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There are many challenges in the world that seem impossible (send a man to the moon, internet over the entire planet, curing cancer) but with a few years of invested time and collective effort, it becomes mainstream and widely adapted.

Such things involve judgment, planning and innovation as well as investment of effort. There are reasons we haven't built a city on the moon yet.

As I'm sure I've said before, I'm excited to see you pushing the limits and would love to see you come up with something useful. The best contribution I can make today is to point out the folly of trying to brute-force 5-style, and encourage you to approach it differently.

Personally I think the most promising way to explore 5-style would be to focus on the 4-movers plus a systematic method of setting up other cases to those, with the objective of maximising the number of cases covered. That way, you stand a better chance of achieving a reasonable move count benefit while keeping an intuitive approach to aid with learning and recall. I'm just not sure a significant enough proportion of cases could be covered with manageable effort, but it's worth a try. You could also try cancelling 4-movers into adjacent 3-cycles, e.g. solve ABCD as (ABCE)(ED).

Edit with example:
[M', U] solves IADM speffz. IADF could be solved with (IADM)(MF) where MF is [U: [M', U L' U'].

(M' U M U')(U M' U L' U' M U L U2) = M' U2 L' U' M U L U2 = [M', U2 L' U']

Also, the number of cases should not be the main argument. Rather, is it possible to find a well structured method that enables us to tackle all cases with just a few algorithms and less or equal than three or max four setup moves.

I don't think someone learned an algorithm for each of the 440 edge 3-cycle perms. I am using a variation of the TuRBo method. 3 algorithms with their mirror and inverse (2+2+4=8), 3 edges (=6 stickers) affected, of which each can coincide with the buffer (8x6=48) cover 48 out of 440 possible permutations, and the 392 remaining can be solved with obvious setup moves (1 or 2, at max 3).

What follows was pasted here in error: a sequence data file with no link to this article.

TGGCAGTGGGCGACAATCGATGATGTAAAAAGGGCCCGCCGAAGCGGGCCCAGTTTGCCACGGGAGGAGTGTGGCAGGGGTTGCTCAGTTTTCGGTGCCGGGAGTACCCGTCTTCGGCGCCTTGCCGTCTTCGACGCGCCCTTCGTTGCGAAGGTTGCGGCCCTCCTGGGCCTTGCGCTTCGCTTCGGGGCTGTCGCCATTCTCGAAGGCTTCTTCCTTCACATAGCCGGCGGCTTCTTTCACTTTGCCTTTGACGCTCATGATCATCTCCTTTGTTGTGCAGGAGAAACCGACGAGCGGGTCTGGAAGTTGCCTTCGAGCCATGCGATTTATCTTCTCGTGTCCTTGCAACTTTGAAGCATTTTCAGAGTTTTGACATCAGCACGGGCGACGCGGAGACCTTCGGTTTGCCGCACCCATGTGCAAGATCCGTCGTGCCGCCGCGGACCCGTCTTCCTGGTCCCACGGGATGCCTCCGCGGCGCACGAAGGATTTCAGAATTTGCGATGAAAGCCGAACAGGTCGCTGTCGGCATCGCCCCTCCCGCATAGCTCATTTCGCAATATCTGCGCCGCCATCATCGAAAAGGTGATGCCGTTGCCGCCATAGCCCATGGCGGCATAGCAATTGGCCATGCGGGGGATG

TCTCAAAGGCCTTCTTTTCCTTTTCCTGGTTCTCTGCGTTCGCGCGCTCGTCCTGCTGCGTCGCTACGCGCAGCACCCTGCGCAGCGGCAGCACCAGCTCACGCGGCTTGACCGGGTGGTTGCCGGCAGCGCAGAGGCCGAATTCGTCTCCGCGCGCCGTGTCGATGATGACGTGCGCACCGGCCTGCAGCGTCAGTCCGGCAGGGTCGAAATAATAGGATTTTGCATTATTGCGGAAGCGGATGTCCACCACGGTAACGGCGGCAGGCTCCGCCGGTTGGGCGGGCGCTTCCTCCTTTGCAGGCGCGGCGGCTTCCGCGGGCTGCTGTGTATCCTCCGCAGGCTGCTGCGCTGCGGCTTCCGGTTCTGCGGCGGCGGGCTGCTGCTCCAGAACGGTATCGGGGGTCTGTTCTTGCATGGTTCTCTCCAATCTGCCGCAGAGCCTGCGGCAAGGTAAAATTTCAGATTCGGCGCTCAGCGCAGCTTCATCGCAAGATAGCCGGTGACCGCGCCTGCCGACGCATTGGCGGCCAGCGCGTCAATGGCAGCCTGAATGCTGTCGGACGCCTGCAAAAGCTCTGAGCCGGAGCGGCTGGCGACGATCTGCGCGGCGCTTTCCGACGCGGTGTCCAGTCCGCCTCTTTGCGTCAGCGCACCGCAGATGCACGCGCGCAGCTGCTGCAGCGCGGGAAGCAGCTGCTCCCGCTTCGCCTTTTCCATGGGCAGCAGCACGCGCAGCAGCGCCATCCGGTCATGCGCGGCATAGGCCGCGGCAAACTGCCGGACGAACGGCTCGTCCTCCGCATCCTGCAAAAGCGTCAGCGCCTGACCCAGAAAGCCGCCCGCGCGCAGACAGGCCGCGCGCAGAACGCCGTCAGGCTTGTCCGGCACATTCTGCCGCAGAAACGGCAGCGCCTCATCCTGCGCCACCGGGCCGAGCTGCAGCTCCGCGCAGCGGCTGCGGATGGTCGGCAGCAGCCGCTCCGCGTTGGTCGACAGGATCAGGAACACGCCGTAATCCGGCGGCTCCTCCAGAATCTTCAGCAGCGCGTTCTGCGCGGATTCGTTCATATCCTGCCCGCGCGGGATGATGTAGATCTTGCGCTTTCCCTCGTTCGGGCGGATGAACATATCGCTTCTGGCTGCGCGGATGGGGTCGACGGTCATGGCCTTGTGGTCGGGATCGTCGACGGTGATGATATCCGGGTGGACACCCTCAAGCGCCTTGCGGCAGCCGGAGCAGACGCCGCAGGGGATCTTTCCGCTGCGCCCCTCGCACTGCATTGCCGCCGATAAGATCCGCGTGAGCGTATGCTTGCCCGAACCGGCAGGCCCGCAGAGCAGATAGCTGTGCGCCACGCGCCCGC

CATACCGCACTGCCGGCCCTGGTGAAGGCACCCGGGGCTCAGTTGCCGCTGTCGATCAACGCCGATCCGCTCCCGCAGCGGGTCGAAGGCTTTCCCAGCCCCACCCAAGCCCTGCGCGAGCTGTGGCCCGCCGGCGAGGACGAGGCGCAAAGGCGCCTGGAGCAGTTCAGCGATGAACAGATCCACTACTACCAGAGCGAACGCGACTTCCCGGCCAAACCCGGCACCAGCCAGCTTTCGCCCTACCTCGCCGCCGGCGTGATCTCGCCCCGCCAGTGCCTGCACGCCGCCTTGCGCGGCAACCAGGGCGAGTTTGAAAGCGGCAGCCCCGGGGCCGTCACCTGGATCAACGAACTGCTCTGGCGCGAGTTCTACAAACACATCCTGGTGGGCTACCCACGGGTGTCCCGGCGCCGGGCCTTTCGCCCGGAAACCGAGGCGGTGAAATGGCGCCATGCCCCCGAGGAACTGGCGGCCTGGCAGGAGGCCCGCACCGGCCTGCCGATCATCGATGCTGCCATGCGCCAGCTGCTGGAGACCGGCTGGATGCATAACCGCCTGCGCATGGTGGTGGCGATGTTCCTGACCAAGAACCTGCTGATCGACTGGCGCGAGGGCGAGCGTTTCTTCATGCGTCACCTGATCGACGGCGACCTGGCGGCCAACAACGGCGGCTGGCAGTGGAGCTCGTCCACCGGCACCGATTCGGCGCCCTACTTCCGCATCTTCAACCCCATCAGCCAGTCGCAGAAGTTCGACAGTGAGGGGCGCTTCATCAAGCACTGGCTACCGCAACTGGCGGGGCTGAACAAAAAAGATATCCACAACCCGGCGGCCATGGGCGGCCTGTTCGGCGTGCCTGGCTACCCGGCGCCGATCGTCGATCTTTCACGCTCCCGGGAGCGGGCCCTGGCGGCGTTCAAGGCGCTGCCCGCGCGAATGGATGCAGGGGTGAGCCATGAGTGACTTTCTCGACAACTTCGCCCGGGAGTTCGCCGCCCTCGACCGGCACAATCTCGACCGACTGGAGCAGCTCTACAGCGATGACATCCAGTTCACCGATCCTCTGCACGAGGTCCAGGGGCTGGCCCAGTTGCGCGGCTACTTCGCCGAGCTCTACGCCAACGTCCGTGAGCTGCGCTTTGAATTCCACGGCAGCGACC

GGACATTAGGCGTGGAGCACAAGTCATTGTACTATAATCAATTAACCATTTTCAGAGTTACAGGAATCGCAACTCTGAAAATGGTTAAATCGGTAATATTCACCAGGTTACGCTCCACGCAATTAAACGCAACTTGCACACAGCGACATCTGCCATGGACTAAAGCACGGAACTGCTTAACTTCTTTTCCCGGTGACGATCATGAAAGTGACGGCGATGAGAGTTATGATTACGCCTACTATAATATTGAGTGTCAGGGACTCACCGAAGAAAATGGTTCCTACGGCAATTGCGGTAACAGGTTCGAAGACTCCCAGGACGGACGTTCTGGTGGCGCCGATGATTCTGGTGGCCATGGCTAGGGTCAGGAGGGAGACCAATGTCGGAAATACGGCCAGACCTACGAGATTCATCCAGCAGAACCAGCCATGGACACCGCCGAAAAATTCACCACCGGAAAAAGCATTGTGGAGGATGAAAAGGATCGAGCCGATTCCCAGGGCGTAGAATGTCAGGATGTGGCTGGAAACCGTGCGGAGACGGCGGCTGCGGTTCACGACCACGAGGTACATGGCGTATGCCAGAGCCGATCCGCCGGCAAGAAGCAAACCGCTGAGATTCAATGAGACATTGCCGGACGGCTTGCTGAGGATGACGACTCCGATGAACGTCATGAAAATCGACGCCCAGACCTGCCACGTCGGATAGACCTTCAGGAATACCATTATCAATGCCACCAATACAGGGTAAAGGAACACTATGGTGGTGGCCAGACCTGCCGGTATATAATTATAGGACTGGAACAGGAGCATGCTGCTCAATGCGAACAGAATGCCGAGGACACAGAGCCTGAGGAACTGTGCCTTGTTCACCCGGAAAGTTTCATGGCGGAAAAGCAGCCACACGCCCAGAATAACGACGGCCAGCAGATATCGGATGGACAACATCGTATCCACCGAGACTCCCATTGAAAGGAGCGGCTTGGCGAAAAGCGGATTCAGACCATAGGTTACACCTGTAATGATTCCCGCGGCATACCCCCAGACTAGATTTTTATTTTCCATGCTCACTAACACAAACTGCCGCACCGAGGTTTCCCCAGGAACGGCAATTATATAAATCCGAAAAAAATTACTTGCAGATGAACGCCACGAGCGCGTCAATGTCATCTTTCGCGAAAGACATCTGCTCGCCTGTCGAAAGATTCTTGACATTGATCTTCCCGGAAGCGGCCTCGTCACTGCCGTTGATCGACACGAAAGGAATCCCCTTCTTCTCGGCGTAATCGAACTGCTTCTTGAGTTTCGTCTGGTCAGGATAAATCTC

I learned 3 algorithms to solve the 440 permutations.

Nobody will learn the sheer number of 126 720 permutations. But it should be possible to reduce that number to a set of algorithms of a reasonable size, together with simple rules to determine the algorithm, its orientation and setup moves.

The algorithm MBM'B' has 8 variations (a mirror, an inverse and a double MBM'B'MBM'B'). It affects 5 edges with 10 stickers and can thus solve 80 permutations. With an AUF-move (B, B' and B2), it can solve 80x4 = 360 permutations.

There's another 'simplification' I'm thinking of : instead of considering sticker-permutations, we could consider piece-permutations, and keep track of orientation separately. The number of permutations solved with one algorithm increases : there are 2^5 = 32 sticker-perms for one piece-perm. The 8 variations cover 4 piece-perms, they affect 5 pieces and with an AUF-move, this covers 4×5×4×32 = 2560 sticker-perms.

Here is an outline of the method :

Solve piece-permutation, minimizing edge flips.

Looking at the 5 pieces involved (buffer + letter quartets), determine the setup moves needed to have four pieces on the same plane and one on the opposite side.

Determine the AUF-move and the variation of the algorithm required. There are two solutions for each piece-perm. Choose the one that results in less remaining flipped edges.